The advanced individual training courses at Fort Sill prepare a soldier to become a cannoneer crewman, field artillery tactical data systems specialist, fire support specialist, multiple launch rocket system crewmember, multiple launch rocket system operations and fire direction specialist, field artillery firefinder radar operator, or field artillery surveyor and meteorological crewmember. Each of these specialties is known as a military occupational skill, or MOS.
AIT differs from basic combat training in that it is a continuation of what is known as the "soldierization" process; the focus in AIT shifts from the basic skills needed to function in military life to learning more about the soldier's chosen occupational skill. The MOS AIT courses vary in length from five weeks and four days to 10 full weeks.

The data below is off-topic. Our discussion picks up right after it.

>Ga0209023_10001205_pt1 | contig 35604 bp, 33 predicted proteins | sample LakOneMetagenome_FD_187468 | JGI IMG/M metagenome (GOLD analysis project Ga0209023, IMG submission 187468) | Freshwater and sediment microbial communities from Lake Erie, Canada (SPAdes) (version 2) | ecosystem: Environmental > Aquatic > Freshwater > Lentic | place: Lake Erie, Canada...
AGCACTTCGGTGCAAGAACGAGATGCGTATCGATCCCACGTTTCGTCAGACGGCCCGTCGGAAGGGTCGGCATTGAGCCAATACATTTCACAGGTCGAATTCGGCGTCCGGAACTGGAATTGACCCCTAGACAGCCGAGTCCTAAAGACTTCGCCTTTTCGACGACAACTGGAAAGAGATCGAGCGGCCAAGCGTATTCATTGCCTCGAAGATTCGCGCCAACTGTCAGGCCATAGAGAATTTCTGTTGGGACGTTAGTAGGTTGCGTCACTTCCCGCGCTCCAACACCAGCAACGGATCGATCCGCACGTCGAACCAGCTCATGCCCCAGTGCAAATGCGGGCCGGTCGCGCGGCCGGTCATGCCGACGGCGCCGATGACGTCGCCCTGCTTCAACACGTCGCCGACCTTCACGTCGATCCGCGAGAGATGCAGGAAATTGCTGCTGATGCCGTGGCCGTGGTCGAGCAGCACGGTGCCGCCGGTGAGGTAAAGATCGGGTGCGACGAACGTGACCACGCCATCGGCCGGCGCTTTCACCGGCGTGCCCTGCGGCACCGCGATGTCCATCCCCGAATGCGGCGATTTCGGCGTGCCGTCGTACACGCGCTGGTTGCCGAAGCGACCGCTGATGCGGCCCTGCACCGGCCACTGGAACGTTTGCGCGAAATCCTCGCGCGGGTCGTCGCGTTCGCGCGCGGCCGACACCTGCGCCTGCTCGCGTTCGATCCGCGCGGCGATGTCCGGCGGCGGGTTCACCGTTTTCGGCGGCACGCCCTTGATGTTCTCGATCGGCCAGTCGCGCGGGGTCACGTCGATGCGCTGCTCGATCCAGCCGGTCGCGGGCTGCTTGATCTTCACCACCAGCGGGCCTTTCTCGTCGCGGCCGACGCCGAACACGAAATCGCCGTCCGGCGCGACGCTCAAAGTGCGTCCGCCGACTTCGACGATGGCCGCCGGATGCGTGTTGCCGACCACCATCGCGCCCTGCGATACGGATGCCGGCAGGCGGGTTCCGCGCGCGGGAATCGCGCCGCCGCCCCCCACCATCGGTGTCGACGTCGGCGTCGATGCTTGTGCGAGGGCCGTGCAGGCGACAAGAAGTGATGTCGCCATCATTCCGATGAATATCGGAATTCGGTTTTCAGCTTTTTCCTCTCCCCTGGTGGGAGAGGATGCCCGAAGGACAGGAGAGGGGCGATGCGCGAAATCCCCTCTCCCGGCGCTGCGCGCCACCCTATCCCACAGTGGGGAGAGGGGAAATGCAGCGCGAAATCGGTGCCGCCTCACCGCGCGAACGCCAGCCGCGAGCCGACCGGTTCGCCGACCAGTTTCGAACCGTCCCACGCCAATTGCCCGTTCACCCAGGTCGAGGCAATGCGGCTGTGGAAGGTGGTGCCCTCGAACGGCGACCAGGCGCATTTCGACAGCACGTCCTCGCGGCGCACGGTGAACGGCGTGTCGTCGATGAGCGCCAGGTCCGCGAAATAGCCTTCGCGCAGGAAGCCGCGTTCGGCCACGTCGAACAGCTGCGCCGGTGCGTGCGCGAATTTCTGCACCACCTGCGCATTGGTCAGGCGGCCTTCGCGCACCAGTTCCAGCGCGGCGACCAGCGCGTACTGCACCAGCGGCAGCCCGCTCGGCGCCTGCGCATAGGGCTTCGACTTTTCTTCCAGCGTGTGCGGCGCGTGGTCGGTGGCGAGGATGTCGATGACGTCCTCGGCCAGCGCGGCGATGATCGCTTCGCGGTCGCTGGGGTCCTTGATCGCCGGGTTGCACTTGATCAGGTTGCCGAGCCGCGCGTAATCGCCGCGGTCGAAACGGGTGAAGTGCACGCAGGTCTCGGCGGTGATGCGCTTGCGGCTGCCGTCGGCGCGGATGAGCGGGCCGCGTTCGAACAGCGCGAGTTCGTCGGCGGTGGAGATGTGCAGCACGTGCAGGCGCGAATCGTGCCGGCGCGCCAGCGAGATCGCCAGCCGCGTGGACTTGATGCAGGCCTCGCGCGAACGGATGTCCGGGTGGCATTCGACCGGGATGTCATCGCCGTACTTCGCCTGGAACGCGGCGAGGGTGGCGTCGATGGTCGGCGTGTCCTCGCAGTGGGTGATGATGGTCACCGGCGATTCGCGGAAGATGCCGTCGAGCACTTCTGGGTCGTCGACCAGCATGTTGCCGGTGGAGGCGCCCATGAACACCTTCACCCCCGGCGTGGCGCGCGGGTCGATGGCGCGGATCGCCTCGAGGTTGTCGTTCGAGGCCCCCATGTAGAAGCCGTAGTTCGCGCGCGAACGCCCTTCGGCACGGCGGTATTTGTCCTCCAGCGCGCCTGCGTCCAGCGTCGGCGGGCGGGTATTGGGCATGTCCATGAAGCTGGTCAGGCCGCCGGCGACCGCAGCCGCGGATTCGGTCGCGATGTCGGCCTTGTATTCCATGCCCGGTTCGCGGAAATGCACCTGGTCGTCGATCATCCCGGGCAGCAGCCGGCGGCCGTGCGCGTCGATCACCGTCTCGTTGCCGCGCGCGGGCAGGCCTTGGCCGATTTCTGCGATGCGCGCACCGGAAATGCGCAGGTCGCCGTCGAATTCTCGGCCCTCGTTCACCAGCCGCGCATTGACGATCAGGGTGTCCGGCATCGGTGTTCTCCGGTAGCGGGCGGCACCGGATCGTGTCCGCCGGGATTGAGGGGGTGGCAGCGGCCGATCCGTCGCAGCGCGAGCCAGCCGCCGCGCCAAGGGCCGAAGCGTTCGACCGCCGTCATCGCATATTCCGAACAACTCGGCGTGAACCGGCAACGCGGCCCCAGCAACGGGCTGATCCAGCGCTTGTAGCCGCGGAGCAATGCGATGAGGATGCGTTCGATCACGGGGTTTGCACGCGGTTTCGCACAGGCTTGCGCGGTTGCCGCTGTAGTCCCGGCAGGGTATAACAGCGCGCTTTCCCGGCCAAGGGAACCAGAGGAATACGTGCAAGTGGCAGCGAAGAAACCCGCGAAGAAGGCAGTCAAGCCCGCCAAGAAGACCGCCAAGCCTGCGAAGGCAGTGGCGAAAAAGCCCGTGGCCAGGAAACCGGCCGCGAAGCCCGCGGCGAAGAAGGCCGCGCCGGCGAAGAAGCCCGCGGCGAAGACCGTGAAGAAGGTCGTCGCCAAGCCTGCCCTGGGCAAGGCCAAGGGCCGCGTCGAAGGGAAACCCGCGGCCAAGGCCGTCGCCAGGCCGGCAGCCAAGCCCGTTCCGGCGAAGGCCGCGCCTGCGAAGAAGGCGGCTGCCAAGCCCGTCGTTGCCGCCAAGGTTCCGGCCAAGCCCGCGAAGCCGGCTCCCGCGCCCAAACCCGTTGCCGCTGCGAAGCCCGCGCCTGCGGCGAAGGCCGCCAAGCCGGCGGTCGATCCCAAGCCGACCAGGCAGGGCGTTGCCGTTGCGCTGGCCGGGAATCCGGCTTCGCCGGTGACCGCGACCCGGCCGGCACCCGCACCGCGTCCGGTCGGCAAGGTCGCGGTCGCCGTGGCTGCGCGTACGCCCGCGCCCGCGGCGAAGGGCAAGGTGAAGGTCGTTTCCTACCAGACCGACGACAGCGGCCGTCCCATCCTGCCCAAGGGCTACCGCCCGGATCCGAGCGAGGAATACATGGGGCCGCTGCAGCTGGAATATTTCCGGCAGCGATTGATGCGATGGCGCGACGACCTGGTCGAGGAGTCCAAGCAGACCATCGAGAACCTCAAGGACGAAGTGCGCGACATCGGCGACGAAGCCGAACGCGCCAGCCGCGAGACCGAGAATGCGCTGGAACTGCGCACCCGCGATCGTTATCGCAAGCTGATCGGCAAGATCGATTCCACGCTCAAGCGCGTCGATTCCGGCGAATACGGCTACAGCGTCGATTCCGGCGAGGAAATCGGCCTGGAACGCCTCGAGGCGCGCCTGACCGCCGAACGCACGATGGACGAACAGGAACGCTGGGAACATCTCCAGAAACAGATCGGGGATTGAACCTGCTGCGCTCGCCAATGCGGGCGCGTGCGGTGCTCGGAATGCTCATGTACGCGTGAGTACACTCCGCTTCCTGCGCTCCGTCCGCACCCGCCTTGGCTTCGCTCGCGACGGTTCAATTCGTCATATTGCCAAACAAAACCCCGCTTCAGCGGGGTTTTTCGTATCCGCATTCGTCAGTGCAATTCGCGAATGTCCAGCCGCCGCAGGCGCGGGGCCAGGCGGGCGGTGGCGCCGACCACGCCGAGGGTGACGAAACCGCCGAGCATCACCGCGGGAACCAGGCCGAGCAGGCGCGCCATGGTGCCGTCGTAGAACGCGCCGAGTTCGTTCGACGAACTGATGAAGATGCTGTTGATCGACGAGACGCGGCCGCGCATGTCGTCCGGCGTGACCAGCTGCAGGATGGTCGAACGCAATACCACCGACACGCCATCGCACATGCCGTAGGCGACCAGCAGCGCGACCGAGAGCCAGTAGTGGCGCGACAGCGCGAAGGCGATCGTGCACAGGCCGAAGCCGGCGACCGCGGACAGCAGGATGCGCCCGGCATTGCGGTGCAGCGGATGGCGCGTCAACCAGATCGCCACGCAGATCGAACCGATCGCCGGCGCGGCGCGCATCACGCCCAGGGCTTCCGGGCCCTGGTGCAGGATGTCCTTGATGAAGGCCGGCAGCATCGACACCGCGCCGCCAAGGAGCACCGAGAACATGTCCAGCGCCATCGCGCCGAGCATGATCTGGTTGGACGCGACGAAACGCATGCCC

In addition to receiving training in their chosen MOSs, soldiers who go through AIT at Fort Sill also learn other important skills. AIT continues what is known as the "soldierization" process, teaching former civilians the skills they need to be successful in military life. Physical fitness is a primary focus of AIT, along with the instruction of Army values and attention to detail. Coping with stress is one of the biggest challenges facing a soldier, so this is also part of AIT, along with the completion of warrior tasks and battle drills.